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Emmanuel Macron is going to Louisiana on Friday to talk about Francophonie there. The French heritage is alive and well in this southern state of the United States, and the new generation intends to make this heritage bear fruit. Reportage.
Here, in the far south of Louisiana, in this bayou at the end of the world, French is spoken on a daily basis. This is the case of Charles and Christine: both are part of the Amerindian tribe Pointe-au-Chien, a tribe which descends from the first inhabitants of America and which learned French from the colonists in the 18th century.e century.
“If you didn’t speak French, you couldn’t speak with your mother or your grandfather. I didn’t speak English at all,” says Charles, chief of the Pointe-au-Chien tribe. In their childhood, French was the only language. Now, this Francophonie is part of their identity, but it is hard to defend in an English-speaking world.
So knowing that the French president is expected, Friday, December 2, in Louisiana touches them particularly. “We don’t have all the new words they have there (in France, editor’s note) but we are still talking”, explains Christine. “It is a privilege that he (Emmanuel Macron) comes here (…) to New Orleans to meet us”, as well as a dozen other actors from the Francophonie.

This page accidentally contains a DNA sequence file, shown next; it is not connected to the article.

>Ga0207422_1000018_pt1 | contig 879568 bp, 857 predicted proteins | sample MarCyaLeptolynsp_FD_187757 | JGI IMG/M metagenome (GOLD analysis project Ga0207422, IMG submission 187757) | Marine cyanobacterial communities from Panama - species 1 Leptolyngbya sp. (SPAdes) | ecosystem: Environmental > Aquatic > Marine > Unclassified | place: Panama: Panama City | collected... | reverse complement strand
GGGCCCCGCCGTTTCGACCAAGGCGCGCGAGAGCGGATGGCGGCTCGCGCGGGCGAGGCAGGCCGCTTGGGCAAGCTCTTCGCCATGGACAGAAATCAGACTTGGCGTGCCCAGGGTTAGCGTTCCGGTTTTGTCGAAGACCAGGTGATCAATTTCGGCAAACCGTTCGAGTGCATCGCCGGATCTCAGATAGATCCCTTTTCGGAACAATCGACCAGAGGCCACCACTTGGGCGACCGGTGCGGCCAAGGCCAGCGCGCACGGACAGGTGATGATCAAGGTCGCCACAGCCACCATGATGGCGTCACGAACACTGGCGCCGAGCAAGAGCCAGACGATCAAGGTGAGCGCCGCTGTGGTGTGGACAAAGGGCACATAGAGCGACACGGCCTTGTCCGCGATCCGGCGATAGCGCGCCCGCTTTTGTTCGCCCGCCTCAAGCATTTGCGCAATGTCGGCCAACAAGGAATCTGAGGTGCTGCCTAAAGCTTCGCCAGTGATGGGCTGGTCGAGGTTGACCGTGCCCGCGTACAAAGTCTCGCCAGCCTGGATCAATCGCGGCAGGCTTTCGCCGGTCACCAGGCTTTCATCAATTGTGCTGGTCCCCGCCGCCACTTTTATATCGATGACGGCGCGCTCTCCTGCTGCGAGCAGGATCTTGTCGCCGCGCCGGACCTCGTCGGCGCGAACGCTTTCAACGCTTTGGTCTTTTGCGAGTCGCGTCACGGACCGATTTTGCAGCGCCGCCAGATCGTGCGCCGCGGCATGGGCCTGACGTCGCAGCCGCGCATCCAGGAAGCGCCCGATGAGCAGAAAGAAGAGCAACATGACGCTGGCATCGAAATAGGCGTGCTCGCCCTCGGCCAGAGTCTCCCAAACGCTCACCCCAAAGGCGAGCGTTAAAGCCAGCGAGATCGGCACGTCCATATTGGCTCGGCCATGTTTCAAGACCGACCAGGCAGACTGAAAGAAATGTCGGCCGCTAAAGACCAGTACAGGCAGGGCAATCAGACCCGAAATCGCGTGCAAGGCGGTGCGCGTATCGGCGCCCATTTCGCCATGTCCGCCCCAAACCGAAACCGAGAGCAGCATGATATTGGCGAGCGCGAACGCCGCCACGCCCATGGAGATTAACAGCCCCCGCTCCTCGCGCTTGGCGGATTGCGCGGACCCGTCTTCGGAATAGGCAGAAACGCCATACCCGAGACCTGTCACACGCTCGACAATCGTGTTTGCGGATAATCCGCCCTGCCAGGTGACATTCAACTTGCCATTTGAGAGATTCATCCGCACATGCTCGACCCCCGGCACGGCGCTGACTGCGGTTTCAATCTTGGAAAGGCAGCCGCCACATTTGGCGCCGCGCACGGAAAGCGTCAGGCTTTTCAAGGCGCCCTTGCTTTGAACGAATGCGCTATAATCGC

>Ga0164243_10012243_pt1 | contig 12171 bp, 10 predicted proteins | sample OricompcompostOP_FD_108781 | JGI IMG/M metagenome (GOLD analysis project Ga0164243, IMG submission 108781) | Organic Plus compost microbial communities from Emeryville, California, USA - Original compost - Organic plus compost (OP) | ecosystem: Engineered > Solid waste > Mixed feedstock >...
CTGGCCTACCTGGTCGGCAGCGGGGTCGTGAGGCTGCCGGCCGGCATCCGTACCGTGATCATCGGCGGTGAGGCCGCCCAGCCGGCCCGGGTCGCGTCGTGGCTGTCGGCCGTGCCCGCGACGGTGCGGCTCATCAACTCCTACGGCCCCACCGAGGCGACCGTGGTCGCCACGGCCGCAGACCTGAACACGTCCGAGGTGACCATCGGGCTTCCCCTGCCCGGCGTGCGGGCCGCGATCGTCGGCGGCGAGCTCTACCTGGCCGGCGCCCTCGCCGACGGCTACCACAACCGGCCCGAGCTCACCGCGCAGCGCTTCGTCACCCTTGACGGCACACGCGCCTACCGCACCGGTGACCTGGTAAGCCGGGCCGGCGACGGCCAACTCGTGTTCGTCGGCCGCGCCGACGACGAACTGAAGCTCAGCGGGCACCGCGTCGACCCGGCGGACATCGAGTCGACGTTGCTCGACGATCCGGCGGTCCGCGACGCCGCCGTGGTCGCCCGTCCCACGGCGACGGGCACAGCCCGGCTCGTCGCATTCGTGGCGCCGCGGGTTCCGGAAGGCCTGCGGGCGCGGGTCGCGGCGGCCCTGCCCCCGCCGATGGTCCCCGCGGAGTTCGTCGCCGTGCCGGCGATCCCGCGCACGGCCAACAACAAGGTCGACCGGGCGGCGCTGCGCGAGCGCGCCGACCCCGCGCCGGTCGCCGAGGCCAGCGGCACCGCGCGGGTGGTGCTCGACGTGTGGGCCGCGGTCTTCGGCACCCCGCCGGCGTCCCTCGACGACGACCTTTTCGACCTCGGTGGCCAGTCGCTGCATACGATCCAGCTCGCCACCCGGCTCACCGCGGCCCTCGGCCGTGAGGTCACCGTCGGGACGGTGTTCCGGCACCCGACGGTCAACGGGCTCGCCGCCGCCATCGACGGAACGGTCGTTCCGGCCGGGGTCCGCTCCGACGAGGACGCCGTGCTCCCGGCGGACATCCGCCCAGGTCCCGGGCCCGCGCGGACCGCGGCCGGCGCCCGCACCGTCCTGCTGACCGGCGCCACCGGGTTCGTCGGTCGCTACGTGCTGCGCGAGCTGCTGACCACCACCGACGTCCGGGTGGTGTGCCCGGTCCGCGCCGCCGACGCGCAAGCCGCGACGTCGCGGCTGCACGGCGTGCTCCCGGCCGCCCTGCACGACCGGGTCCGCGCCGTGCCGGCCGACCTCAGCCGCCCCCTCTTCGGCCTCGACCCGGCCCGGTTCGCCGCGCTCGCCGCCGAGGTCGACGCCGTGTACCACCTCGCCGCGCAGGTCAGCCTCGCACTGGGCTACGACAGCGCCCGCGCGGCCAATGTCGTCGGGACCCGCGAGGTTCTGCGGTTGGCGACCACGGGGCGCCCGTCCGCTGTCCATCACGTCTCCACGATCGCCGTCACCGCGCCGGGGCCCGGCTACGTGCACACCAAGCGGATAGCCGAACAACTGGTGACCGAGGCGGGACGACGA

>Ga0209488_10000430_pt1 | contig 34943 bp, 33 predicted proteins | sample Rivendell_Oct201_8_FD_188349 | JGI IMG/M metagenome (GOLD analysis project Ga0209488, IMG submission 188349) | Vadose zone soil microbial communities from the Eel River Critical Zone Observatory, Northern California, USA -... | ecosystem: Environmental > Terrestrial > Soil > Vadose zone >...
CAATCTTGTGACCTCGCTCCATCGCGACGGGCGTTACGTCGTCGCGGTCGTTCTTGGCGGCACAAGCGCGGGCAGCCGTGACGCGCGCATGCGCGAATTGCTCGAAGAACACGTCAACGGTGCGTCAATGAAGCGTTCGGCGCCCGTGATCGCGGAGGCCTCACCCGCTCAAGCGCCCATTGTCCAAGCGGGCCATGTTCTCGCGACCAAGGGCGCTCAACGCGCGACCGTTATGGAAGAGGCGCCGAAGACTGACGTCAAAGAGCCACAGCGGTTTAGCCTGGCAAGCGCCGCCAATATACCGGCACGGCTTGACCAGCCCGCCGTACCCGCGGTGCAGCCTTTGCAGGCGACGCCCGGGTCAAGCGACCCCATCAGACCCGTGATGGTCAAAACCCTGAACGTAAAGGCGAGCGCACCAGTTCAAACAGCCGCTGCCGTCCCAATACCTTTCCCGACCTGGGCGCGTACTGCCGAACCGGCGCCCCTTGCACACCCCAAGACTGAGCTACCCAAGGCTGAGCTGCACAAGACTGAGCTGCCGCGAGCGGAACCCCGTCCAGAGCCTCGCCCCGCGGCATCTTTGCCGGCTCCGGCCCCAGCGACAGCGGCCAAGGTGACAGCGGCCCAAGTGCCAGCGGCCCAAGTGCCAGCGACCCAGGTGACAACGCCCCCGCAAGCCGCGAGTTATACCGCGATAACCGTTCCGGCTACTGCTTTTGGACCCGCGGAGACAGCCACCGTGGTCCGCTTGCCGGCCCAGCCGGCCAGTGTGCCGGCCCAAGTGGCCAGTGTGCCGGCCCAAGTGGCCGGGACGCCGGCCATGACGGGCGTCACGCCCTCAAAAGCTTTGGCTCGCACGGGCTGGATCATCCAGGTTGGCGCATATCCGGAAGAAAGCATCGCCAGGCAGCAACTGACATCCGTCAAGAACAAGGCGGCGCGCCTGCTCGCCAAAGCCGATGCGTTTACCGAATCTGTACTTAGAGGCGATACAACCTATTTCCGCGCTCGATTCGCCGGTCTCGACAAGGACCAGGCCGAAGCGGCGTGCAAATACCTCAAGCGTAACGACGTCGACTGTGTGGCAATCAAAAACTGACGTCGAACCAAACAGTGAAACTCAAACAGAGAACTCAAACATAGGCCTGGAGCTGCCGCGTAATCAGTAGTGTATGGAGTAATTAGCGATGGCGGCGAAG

Among them, Will McGrew, founder of Télé Louisiane, the first entirely French-language media in the state. The latter explains: “We are in the best position to tell our story, and it is essential to tell these stories in the language which was, until recently, the dominant language of the State: Louisiana French”.
Will embodies the new generation of Louisianans fighting to keep French alive. He hopes that the arrival of Emmanuel Macron will be a step towards the future.